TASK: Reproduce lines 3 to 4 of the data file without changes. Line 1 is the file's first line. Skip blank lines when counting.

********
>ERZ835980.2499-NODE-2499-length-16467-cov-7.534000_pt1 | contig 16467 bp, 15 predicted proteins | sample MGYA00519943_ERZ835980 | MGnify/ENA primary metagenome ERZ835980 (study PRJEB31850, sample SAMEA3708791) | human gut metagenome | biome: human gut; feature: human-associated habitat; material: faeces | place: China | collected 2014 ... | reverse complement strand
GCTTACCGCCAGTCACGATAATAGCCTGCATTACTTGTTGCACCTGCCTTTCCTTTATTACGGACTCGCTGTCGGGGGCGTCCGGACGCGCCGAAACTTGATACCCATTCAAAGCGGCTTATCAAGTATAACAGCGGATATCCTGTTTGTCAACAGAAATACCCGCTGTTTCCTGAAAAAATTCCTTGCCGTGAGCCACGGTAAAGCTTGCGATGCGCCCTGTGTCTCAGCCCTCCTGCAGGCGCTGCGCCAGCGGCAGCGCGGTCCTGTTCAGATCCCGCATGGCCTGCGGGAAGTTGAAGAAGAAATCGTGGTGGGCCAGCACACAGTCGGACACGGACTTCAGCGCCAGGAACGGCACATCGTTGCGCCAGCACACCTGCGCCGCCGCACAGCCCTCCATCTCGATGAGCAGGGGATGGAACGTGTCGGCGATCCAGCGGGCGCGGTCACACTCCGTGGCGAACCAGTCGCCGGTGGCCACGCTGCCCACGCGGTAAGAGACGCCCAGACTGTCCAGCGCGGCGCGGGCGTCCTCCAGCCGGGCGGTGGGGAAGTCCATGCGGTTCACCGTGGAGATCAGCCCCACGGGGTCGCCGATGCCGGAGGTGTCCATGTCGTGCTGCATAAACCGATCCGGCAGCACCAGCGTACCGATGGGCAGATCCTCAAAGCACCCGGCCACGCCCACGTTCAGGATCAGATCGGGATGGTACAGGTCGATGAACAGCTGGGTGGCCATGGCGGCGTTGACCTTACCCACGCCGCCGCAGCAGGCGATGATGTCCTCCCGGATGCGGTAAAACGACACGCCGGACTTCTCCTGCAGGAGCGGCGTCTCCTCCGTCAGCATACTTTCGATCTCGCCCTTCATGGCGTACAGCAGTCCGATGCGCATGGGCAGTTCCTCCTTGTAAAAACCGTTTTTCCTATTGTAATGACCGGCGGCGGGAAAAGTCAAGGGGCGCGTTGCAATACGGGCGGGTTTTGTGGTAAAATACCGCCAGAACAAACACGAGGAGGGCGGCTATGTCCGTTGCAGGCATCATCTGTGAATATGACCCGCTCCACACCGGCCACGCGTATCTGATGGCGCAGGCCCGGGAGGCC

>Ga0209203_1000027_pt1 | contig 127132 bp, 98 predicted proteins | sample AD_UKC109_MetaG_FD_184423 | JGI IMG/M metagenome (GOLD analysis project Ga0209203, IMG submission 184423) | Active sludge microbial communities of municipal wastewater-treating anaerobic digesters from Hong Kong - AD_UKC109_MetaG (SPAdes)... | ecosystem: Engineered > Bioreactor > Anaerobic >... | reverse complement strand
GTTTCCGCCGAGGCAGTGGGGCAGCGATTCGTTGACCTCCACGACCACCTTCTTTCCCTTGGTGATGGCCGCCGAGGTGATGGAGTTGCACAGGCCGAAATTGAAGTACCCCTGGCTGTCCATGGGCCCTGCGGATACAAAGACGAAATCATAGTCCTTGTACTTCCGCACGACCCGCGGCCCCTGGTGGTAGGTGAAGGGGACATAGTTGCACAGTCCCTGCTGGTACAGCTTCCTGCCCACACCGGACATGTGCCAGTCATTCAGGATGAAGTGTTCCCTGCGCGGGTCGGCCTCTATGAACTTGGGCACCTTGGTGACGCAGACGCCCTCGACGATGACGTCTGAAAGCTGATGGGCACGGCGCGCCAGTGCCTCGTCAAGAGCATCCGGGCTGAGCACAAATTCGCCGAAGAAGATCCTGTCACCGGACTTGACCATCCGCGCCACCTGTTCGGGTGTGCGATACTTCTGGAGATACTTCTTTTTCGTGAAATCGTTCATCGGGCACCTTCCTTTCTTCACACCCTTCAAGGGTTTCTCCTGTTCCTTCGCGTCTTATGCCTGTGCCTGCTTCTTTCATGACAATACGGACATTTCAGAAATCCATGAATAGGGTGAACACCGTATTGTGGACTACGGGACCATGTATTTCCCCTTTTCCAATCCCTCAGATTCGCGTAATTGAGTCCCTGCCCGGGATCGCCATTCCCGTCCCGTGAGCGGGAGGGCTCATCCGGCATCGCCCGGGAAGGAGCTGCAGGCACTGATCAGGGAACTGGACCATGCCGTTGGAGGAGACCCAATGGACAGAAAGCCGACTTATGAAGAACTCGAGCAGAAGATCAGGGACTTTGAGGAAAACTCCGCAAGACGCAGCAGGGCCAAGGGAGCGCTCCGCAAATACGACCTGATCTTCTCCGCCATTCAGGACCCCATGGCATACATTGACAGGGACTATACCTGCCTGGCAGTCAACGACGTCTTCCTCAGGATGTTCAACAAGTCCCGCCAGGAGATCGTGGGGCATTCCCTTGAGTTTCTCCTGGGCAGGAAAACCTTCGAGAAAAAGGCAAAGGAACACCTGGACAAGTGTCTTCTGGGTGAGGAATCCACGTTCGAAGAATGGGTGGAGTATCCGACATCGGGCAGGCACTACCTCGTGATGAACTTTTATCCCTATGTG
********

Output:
>Ga0209203_1000027_pt1 | contig 127132 bp, 98 predicted proteins | sample AD_UKC109_MetaG_FD_184423 | JGI IMG/M metagenome (GOLD analysis project Ga0209203, IMG submission 184423) | Active sludge microbial communities of municipal wastewater-treating anaerobic digesters from Hong Kong - AD_UKC109_MetaG (SPAdes)... | ecosystem: Engineered > Bioreactor > Anaerobic >... | reverse complement strand
GTTTCCGCCGAGGCAGTGGGGCAGCGATTCGTTGACCTCCACGACCACCTTCTTTCCCTTGGTGATGGCCGCCGAGGTGATGGAGTTGCACAGGCCGAAATTGAAGTACCCCTGGCTGTCCATGGGCCCTGCGGATACAAAGACGAAATCATAGTCCTTGTACTTCCGCACGACCCGCGGCCCCTGGTGGTAGGTGAAGGGGACATAGTTGCACAGTCCCTGCTGGTACAGCTTCCTGCCCACACCGGACATGTGCCAGTCATTCAGGATGAAGTGTTCCCTGCGCGGGTCGGCCTCTATGAACTTGGGCACCTTGGTGACGCAGACGCCCTCGACGATGACGTCTGAAAGCTGATGGGCACGGCGCGCCAGTGCCTCGTCAAGAGCATCCGGGCTGAGCACAAATTCGCCGAAGAAGATCCTGTCACCGGACTTGACCATCCGCGCCACCTGTTCGGGTGTGCGATACTTCTGGAGATACTTCTTTTTCGTGAAATCGTTCATCGGGCACCTTCCTTTCTTCACACCCTTCAAGGGTTTCTCCTGTTCCTTCGCGTCTTATGCCTGTGCCTGCTTCTTTCATGACAATACGGACATTTCAGAAATCCATGAATAGGGTGAACACCGTATTGTGGACTACGGGACCATGTATTTCCCCTTTTCCAATCCCTCAGATTCGCGTAATTGAGTCCCTGCCCGGGATCGCCATTCCCGTCCCGTGAGCGGGAGGGCTCATCCGGCATCGCCCGGGAAGGAGCTGCAGGCACTGATCAGGGAACTGGACCATGCCGTTGGAGGAGACCCAATGGACAGAAAGCCGACTTATGAAGAACTCGAGCAGAAGATCAGGGACTTTGAGGAAAACTCCGCAAGACGCAGCAGGGCCAAGGGAGCGCTCCGCAAATACGACCTGATCTTCTCCGCCATTCAGGACCCCATGGCATACATTGACAGGGACTATACCTGCCTGGCAGTCAACGACGTCTTCCTCAGGATGTTCAACAAGTCCCGCCAGGAGATCGTGGGGCATTCCCTTGAGTTTCTCCTGGGCAGGAAAACCTTCGAGAAAAAGGCAAAGGAACACCTGGACAAGTGTCTTCTGGGTGAGGAATCCACGTTCGAAGAATGGGTGGAGTATCCGACATCGGGCAGGCACTACCTCGTGATGAACTTTTATCCCTATGTG